29. 29. Homework Gather data on the ages of your classmates’ fathers, include your own. Construct a frequency distribution table for the data gathered using grouped and ungrouped data. What are the advantages and disadvantages of using ungrouped frequency distribution table? What are the advantages and disadvantages of using grouped frequency distribution table? MCPegollo/Basic Statistics/SRSTHS
30. 30. Relative Frequency Table relative frequency = class frequency sum of all frequencies
31. 31. Relative Frequency Table Rating Frequency Relative Rating Frequency 0-2 20 0-2 38.5% 3-5 14 3-5 26.9% 6-8 15 6-8 28.8% 9 - 11 2 9 - 11 3.8% 12 - 14 1 12 - 14 1.9% 20/52 = 38.5% Total frequency = 52 Table 2-5 14/52 = 26.9% etc.
32. 32. Cumulative Frequency Table >cf Rating Frequency <cf 0-2 20 20 52 3–5 14 34 32 6–8 15 49 18 9 – 11 2 51 3 12 – 14 1 52 1 Table 2-6 Cumulative Frequencies
33. 33. Frequency Tables Rating Frequency Rating Relative Frequency Rating Cumulative Frequency 0-2 20 0-2 38.5% 0–2 20 3-5 14 3-5 26.9% 3–5 34 6-8 15 6-8 28.8% 6–8 49 9 - 11 2 9 - 11 3.8% 9 – 11 51 12 - 14 1 12 - 14 1.9% 12 – 14 52 Table 2-3 Table 2-5 Table 2-6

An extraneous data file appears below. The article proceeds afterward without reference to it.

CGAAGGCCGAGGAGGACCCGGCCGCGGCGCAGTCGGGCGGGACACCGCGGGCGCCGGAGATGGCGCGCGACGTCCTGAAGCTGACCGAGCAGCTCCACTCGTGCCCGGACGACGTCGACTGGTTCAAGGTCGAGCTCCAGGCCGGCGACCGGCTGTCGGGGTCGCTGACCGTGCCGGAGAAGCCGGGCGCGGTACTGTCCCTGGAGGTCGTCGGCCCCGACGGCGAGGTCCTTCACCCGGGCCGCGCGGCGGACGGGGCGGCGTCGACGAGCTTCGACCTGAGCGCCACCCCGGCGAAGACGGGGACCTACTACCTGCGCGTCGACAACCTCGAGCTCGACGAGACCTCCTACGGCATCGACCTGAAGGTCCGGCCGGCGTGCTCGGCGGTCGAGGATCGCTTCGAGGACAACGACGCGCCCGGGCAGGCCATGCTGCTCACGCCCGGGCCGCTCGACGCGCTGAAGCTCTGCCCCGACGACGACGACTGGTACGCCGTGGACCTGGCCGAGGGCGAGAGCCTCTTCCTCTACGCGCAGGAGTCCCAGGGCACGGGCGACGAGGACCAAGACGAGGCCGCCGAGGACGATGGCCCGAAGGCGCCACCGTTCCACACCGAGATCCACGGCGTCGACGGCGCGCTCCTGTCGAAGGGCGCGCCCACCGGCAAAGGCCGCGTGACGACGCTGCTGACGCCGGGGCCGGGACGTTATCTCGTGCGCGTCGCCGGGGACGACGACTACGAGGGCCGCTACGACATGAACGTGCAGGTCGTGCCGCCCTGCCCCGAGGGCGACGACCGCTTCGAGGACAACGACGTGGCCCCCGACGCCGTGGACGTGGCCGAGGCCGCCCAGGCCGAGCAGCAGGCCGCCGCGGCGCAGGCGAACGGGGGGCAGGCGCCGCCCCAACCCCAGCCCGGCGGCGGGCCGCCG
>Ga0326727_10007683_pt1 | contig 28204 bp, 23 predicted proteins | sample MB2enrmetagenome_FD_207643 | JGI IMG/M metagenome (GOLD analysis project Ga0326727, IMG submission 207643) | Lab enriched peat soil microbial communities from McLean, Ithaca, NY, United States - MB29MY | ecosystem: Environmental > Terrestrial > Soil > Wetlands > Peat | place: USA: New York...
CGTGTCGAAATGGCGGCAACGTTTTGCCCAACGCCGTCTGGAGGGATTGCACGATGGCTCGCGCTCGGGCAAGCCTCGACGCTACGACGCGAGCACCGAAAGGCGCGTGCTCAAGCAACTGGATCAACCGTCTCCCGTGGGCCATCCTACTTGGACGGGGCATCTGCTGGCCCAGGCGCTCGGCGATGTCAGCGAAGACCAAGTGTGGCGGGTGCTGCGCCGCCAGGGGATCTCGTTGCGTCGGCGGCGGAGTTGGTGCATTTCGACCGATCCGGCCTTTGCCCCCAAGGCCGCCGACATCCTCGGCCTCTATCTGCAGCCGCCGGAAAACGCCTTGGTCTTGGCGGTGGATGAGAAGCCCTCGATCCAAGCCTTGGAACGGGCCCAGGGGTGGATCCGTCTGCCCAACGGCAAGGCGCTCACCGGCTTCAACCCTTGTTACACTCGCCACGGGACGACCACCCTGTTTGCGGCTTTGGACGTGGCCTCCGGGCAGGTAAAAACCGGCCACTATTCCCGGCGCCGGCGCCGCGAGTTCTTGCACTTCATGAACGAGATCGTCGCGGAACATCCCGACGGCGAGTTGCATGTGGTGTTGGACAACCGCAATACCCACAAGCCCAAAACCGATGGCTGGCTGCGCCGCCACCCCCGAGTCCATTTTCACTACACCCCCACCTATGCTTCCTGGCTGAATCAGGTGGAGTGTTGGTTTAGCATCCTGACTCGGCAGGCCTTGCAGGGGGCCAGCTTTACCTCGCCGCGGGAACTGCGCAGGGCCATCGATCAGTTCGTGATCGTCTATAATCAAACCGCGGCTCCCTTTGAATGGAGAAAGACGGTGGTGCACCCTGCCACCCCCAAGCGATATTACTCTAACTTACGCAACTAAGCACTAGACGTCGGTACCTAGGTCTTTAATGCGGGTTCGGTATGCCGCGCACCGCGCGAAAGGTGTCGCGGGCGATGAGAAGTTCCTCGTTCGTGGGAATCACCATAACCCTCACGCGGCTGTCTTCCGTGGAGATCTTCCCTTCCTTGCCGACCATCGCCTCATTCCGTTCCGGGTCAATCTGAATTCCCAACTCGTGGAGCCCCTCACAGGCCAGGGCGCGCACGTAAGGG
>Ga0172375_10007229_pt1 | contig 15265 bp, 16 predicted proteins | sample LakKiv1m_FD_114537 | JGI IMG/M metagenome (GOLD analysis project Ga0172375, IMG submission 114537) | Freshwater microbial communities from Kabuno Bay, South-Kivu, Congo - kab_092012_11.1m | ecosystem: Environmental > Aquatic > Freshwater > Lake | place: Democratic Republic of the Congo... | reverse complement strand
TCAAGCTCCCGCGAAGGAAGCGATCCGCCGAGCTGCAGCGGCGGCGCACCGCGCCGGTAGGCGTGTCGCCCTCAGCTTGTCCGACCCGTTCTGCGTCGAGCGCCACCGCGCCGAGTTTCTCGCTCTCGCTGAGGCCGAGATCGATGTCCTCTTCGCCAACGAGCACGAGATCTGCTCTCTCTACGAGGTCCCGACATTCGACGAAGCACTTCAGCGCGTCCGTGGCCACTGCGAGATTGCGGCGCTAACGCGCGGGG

34. 34. Complete FDT A complete FDT has class mark or midpoint (x), class boundaries (c.b), relative frequency or percentage frequency, and the less than cumulative frequency (<cf) and the greater than cumulative frequency (>cf). MCPegollo/Basic Statistics/SRSTHS
35. 35. Complete Frequency Table Table 2-6 Grouped Frequency Distribution for the Test Scores of 52 Students in Statistics Class Frequency Class Intervals (f) Mark (x) (ci) Class Relative Boundary Frequency <cf (cb) (rf) >cf 0-2 20 1 -0.5 – 2.5 38.5% 20 52 3–5 14 4 2.5 – 5.5 26.9% 34 32 6–8 15 7 5.5 – 8.5 28.8% 49 18 9 – 11 2 10 8.5 – 11.5 3.8% 51 3 12 – 14 1 13 11.5 – 14.5 1.9% 52 1